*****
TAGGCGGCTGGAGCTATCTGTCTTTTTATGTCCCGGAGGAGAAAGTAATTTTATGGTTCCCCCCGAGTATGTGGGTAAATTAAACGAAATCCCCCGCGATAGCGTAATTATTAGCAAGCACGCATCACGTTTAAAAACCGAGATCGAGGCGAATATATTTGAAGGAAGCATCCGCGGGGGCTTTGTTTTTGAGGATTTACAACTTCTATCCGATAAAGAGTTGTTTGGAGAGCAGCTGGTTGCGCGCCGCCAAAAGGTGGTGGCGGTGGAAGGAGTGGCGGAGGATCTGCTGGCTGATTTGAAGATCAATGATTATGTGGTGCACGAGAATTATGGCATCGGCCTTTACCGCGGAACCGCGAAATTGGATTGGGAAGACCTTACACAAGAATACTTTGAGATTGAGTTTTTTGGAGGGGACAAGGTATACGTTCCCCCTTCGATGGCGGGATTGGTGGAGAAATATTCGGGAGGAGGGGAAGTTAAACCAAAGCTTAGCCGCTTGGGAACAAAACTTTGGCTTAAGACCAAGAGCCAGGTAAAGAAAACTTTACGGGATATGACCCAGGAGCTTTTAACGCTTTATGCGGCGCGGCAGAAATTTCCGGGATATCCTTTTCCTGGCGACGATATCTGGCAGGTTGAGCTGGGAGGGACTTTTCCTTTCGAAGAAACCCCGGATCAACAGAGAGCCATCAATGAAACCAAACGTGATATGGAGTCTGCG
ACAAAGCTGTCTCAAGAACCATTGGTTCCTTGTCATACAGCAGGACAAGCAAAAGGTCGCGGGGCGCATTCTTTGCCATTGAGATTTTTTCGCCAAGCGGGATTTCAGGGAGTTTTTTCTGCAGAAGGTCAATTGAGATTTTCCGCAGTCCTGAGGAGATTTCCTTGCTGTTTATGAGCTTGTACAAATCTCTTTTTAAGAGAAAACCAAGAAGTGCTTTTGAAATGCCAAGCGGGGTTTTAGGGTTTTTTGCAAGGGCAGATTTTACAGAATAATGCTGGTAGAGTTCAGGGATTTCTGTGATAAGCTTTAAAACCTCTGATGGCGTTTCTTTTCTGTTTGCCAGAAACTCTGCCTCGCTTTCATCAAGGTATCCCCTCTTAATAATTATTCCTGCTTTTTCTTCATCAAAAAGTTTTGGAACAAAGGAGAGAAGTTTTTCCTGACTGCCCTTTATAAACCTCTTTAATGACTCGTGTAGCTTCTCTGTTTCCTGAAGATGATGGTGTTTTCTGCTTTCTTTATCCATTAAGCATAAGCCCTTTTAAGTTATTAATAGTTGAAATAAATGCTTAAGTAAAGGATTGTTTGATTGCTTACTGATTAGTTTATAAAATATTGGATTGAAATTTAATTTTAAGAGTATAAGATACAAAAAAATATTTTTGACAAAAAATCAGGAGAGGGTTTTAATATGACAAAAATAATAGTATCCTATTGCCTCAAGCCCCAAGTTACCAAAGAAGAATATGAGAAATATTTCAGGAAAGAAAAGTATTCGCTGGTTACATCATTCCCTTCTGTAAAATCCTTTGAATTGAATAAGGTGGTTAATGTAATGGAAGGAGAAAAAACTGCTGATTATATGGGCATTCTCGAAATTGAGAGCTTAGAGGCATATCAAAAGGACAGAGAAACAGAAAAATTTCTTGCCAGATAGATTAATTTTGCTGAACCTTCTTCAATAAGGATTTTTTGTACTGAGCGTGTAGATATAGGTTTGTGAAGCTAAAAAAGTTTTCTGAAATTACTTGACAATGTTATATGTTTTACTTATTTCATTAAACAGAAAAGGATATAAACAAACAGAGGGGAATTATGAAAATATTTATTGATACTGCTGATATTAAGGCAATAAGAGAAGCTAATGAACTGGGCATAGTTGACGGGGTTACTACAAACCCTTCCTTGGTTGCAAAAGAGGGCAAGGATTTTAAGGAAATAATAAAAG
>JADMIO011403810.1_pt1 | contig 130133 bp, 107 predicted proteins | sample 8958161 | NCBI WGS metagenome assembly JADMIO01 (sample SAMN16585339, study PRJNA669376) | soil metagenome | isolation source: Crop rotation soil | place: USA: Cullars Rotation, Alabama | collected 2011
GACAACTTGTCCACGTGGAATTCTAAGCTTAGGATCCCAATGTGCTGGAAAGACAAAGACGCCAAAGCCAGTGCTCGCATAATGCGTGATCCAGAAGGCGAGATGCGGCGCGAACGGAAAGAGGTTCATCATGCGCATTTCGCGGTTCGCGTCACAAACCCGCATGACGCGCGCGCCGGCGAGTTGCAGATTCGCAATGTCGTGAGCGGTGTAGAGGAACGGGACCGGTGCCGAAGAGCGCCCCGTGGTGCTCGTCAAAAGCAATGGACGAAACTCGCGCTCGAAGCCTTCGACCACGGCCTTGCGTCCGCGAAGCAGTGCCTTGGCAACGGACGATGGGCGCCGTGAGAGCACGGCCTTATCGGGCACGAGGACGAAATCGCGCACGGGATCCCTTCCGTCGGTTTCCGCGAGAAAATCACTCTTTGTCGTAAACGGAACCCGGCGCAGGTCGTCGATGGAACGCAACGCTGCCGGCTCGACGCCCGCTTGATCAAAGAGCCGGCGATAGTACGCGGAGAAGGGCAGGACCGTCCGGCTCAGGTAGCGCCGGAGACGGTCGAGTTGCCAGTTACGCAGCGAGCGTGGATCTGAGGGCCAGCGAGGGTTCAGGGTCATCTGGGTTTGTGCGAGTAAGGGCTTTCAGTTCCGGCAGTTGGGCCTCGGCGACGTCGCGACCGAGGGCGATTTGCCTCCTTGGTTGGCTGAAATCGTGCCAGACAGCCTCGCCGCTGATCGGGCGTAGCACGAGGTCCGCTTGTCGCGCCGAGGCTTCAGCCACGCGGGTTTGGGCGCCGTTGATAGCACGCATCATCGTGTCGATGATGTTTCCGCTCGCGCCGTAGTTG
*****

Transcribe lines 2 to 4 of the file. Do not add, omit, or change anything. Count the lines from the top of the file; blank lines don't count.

ACAAAGCTGTCTCAAGAACCATTGGTTCCTTGTCATACAGCAGGACAAGCAAAAGGTCGCGGGGCGCATTCTTTGCCATTGAGATTTTTTCGCCAAGCGGGATTTCAGGGAGTTTTTTCTGCAGAAGGTCAATTGAGATTTTCCGCAGTCCTGAGGAGATTTCCTTGCTGTTTATGAGCTTGTACAAATCTCTTTTTAAGAGAAAACCAAGAAGTGCTTTTGAAATGCCAAGCGGGGTTTTAGGGTTTTTTGCAAGGGCAGATTTTACAGAATAATGCTGGTAGAGTTCAGGGATTTCTGTGATAAGCTTTAAAACCTCTGATGGCGTTTCTTTTCTGTTTGCCAGAAACTCTGCCTCGCTTTCATCAAGGTATCCCCTCTTAATAATTATTCCTGCTTTTTCTTCATCAAAAAGTTTTGGAACAAAGGAGAGAAGTTTTTCCTGACTGCCCTTTATAAACCTCTTTAATGACTCGTGTAGCTTCTCTGTTTCCTGAAGATGATGGTGTTTTCTGCTTTCTTTATCCATTAAGCATAAGCCCTTTTAAGTTATTAATAGTTGAAATAAATGCTTAAGTAAAGGATTGTTTGATTGCTTACTGATTAGTTTATAAAATATTGGATTGAAATTTAATTTTAAGAGTATAAGATACAAAAAAATATTTTTGACAAAAAATCAGGAGAGGGTTTTAATATGACAAAAATAATAGTATCCTATTGCCTCAAGCCCCAAGTTACCAAAGAAGAATATGAGAAATATTTCAGGAAAGAAAAGTATTCGCTGGTTACATCATTCCCTTCTGTAAAATCCTTTGAATTGAATAAGGTGGTTAATGTAATGGAAGGAGAAAAAACTGCTGATTATATGGGCATTCTCGAAATTGAGAGCTTAGAGGCATATCAAAAGGACAGAGAAACAGAAAAATTTCTTGCCAGATAGATTAATTTTGCTGAACCTTCTTCAATAAGGATTTTTTGTACTGAGCGTGTAGATATAGGTTTGTGAAGCTAAAAAAGTTTTCTGAAATTACTTGACAATGTTATATGTTTTACTTATTTCATTAAACAGAAAAGGATATAAACAAACAGAGGGGAATTATGAAAATATTTATTGATACTGCTGATATTAAGGCAATAAGAGAAGCTAATGAACTGGGCATAGTTGACGGGGTTACTACAAACCCTTCCTTGGTTGCAAAAGAGGGCAAGGATTTTAAGGAAATAATAAAAG
>JADMIO011403810.1_pt1 | contig 130133 bp, 107 predicted proteins | sample 8958161 | NCBI WGS metagenome assembly JADMIO01 (sample SAMN16585339, study PRJNA669376) | soil metagenome | isolation source: Crop rotation soil | place: USA: Cullars Rotation, Alabama | collected 2011
GACAACTTGTCCACGTGGAATTCTAAGCTTAGGATCCCAATGTGCTGGAAAGACAAAGACGCCAAAGCCAGTGCTCGCATAATGCGTGATCCAGAAGGCGAGATGCGGCGCGAACGGAAAGAGGTTCATCATGCGCATTTCGCGGTTCGCGTCACAAACCCGCATGACGCGCGCGCCGGCGAGTTGCAGATTCGCAATGTCGTGAGCGGTGTAGAGGAACGGGACCGGTGCCGAAGAGCGCCCCGTGGTGCTCGTCAAAAGCAATGGACGAAACTCGCGCTCGAAGCCTTCGACCACGGCCTTGCGTCCGCGAAGCAGTGCCTTGGCAACGGACGATGGGCGCCGTGAGAGCACGGCCTTATCGGGCACGAGGACGAAATCGCGCACGGGATCCCTTCCGTCGGTTTCCGCGAGAAAATCACTCTTTGTCGTAAACGGAACCCGGCGCAGGTCGTCGATGGAACGCAACGCTGCCGGCTCGACGCCCGCTTGATCAAAGAGCCGGCGATAGTACGCGGAGAAGGGCAGGACCGTCCGGCTCAGGTAGCGCCGGAGACGGTCGAGTTGCCAGTTACGCAGCGAGCGTGGATCTGAGGGCCAGCGAGGGTTCAGGGTCATCTGGGTTTGTGCGAGTAAGGGCTTTCAGTTCCGGCAGTTGGGCCTCGGCGACGTCGCGACCGAGGGCGATTTGCCTCCTTGGTTGGCTGAAATCGTGCCAGACAGCCTCGCCGCTGATCGGGCGTAGCACGAGGTCCGCTTGTCGCGCCGAGGCTTCAGCCACGCGGGTTTGGGCGCCGTTGATAGCACGCATCATCGTGTCGATGATGTTTCCGCTCGCGCCGTAGTTG